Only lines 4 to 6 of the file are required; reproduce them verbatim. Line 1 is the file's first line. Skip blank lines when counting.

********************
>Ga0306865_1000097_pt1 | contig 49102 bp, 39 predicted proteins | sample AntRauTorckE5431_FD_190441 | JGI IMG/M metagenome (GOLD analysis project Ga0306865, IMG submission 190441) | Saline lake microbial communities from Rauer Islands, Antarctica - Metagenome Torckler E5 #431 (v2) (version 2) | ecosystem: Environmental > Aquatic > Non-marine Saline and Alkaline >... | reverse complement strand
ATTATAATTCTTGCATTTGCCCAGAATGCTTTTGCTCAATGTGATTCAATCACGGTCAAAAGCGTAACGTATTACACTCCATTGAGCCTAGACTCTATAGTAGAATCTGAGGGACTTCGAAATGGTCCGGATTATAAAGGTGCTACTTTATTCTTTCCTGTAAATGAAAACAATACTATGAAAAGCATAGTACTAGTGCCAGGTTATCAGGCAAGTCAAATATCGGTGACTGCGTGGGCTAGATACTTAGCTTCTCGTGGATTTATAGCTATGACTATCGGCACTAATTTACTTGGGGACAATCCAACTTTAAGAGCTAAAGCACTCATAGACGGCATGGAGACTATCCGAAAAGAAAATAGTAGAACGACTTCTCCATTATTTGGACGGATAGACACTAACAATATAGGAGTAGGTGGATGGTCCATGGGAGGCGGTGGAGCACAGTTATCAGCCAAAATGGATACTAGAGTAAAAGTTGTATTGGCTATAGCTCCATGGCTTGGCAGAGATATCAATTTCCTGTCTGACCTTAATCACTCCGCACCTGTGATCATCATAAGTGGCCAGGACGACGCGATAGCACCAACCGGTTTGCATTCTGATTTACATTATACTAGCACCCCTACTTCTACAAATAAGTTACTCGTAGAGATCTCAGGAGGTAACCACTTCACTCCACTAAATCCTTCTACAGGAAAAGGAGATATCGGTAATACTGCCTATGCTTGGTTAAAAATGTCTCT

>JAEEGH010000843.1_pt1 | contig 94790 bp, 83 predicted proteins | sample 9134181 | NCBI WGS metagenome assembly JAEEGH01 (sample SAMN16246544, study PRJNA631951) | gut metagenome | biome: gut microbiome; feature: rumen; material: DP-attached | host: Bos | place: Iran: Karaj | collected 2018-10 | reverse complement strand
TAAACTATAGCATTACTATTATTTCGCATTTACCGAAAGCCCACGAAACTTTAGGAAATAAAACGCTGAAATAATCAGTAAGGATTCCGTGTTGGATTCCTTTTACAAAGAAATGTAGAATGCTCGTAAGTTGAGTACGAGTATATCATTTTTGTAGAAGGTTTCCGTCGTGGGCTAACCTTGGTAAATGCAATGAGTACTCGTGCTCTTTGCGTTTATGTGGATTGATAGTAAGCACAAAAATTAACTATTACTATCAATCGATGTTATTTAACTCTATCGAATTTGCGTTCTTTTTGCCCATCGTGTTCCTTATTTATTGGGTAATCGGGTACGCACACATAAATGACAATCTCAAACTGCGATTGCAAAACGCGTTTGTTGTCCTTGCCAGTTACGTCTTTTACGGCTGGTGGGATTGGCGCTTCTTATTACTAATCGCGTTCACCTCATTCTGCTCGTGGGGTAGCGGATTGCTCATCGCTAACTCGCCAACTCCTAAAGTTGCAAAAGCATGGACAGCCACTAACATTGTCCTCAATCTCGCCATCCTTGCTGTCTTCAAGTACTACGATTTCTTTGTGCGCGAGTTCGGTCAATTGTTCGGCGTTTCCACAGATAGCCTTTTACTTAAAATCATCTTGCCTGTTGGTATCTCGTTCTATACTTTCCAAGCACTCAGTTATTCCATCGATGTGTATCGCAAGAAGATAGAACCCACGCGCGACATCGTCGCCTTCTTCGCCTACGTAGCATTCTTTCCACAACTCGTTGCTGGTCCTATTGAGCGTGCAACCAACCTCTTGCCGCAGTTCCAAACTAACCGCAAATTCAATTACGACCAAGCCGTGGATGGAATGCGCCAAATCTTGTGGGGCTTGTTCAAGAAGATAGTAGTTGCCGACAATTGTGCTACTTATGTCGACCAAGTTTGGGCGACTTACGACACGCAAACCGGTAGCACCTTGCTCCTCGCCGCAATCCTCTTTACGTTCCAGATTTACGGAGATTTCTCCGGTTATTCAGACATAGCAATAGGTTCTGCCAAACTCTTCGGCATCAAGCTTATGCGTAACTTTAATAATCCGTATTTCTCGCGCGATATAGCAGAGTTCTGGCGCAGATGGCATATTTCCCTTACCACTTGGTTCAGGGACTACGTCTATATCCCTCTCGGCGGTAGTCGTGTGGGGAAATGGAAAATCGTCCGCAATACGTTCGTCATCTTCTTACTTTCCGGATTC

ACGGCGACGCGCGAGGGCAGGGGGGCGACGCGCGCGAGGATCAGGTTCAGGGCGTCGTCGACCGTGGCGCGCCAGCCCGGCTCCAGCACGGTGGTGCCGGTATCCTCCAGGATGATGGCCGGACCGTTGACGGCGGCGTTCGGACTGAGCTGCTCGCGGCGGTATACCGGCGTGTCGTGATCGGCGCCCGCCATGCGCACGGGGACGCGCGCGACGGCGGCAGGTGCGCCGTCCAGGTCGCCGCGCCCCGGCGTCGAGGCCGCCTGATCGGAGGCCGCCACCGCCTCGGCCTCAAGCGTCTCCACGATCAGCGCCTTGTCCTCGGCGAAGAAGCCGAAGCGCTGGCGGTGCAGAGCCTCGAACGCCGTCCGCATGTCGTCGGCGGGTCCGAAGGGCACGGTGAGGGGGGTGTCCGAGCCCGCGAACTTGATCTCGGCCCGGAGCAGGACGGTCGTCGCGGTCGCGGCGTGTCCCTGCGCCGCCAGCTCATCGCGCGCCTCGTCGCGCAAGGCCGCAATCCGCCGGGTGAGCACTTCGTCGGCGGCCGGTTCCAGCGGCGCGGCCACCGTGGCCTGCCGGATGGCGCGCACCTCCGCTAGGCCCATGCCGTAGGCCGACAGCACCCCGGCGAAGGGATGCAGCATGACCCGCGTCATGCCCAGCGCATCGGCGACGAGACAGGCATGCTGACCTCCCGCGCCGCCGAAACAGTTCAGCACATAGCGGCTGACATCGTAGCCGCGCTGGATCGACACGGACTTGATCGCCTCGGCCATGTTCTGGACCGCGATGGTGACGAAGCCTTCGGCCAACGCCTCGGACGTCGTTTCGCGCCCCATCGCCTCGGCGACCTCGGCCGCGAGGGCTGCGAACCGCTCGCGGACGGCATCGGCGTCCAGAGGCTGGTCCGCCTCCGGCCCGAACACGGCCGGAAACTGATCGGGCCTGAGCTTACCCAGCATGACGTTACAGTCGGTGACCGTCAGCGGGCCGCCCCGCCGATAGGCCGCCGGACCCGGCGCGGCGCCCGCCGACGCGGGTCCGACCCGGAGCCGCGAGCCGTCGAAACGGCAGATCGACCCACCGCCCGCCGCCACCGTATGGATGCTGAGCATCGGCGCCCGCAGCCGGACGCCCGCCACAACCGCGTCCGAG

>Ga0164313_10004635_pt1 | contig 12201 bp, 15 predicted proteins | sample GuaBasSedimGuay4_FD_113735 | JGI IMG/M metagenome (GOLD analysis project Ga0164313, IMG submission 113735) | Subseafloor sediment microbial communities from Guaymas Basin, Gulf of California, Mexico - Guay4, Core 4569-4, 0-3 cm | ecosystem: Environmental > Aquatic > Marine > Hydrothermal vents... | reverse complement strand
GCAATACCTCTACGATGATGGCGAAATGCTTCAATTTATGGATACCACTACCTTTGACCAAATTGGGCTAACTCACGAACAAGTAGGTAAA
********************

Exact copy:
TAAACTATAGCATTACTATTATTTCGCATTTACCGAAAGCCCACGAAACTTTAGGAAATAAAACGCTGAAATAATCAGTAAGGATTCCGTGTTGGATTCCTTTTACAAAGAAATGTAGAATGCTCGTAAGTTGAGTACGAGTATATCATTTTTGTAGAAGGTTTCCGTCGTGGGCTAACCTTGGTAAATGCAATGAGTACTCGTGCTCTTTGCGTTTATGTGGATTGATAGTAAGCACAAAAATTAACTATTACTATCAATCGATGTTATTTAACTCTATCGAATTTGCGTTCTTTTTGCCCATCGTGTTCCTTATTTATTGGGTAATCGGGTACGCACACATAAATGACAATCTCAAACTGCGATTGCAAAACGCGTTTGTTGTCCTTGCCAGTTACGTCTTTTACGGCTGGTGGGATTGGCGCTTCTTATTACTAATCGCGTTCACCTCATTCTGCTCGTGGGGTAGCGGATTGCTCATCGCTAACTCGCCAACTCCTAAAGTTGCAAAAGCATGGACAGCCACTAACATTGTCCTCAATCTCGCCATCCTTGCTGTCTTCAAGTACTACGATTTCTTTGTGCGCGAGTTCGGTCAATTGTTCGGCGTTTCCACAGATAGCCTTTTACTTAAAATCATCTTGCCTGTTGGTATCTCGTTCTATACTTTCCAAGCACTCAGTTATTCCATCGATGTGTATCGCAAGAAGATAGAACCCACGCGCGACATCGTCGCCTTCTTCGCCTACGTAGCATTCTTTCCACAACTCGTTGCTGGTCCTATTGAGCGTGCAACCAACCTCTTGCCGCAGTTCCAAACTAACCGCAAATTCAATTACGACCAAGCCGTGGATGGAATGCGCCAAATCTTGTGGGGCTTGTTCAAGAAGATAGTAGTTGCCGACAATTGTGCTACTTATGTCGACCAAGTTTGGGCGACTTACGACACGCAAACCGGTAGCACCTTGCTCCTCGCCGCAATCCTCTTTACGTTCCAGATTTACGGAGATTTCTCCGGTTATTCAGACATAGCAATAGGTTCTGCCAAACTCTTCGGCATCAAGCTTATGCGTAACTTTAATAATCCGTATTTCTCGCGCGATATAGCAGAGTTCTGGCGCAGATGGCATATTTCCCTTACCACTTGGTTCAGGGACTACGTCTATATCCCTCTCGGCGGTAGTCGTGTGGGGAAATGGAAAATCGTCCGCAATACGTTCGTCATCTTCTTACTTTCCGGATTC

ACGGCGACGCGCGAGGGCAGGGGGGCGACGCGCGCGAGGATCAGGTTCAGGGCGTCGTCGACCGTGGCGCGCCAGCCCGGCTCCAGCACGGTGGTGCCGGTATCCTCCAGGATGATGGCCGGACCGTTGACGGCGGCGTTCGGACTGAGCTGCTCGCGGCGGTATACCGGCGTGTCGTGATCGGCGCCCGCCATGCGCACGGGGACGCGCGCGACGGCGGCAGGTGCGCCGTCCAGGTCGCCGCGCCCCGGCGTCGAGGCCGCCTGATCGGAGGCCGCCACCGCCTCGGCCTCAAGCGTCTCCACGATCAGCGCCTTGTCCTCGGCGAAGAAGCCGAAGCGCTGGCGGTGCAGAGCCTCGAACGCCGTCCGCATGTCGTCGGCGGGTCCGAAGGGCACGGTGAGGGGGGTGTCCGAGCCCGCGAACTTGATCTCGGCCCGGAGCAGGACGGTCGTCGCGGTCGCGGCGTGTCCCTGCGCCGCCAGCTCATCGCGCGCCTCGTCGCGCAAGGCCGCAATCCGCCGGGTGAGCACTTCGTCGGCGGCCGGTTCCAGCGGCGCGGCCACCGTGGCCTGCCGGATGGCGCGCACCTCCGCTAGGCCCATGCCGTAGGCCGACAGCACCCCGGCGAAGGGATGCAGCATGACCCGCGTCATGCCCAGCGCATCGGCGACGAGACAGGCATGCTGACCTCCCGCGCCGCCGAAACAGTTCAGCACATAGCGGCTGACATCGTAGCCGCGCTGGATCGACACGGACTTGATCGCCTCGGCCATGTTCTGGACCGCGATGGTGACGAAGCCTTCGGCCAACGCCTCGGACGTCGTTTCGCGCCCCATCGCCTCGGCGACCTCGGCCGCGAGGGCTGCGAACCGCTCGCGGACGGCATCGGCGTCCAGAGGCTGGTCCGCCTCCGGCCCGAACACGGCCGGAAACTGATCGGGCCTGAGCTTACCCAGCATGACGTTACAGTCGGTGACCGTCAGCGGGCCGCCCCGCCGATAGGCCGCCGGACCCGGCGCGGCGCCCGCCGACGCGGGTCCGACCCGGAGCCGCGAGCCGTCGAAACGGCAGATCGACCCACCGCCCGCCGCCACCGTATGGATGCTGAGCATCGGCGCCCGCAGCCGGACGCCCGCCACAACCGCGTCCGAG

>Ga0164313_10004635_pt1 | contig 12201 bp, 15 predicted proteins | sample GuaBasSedimGuay4_FD_113735 | JGI IMG/M metagenome (GOLD analysis project Ga0164313, IMG submission 113735) | Subseafloor sediment microbial communities from Guaymas Basin, Gulf of California, Mexico - Guay4, Core 4569-4, 0-3 cm | ecosystem: Environmental > Aquatic > Marine > Hydrothermal vents... | reverse complement strand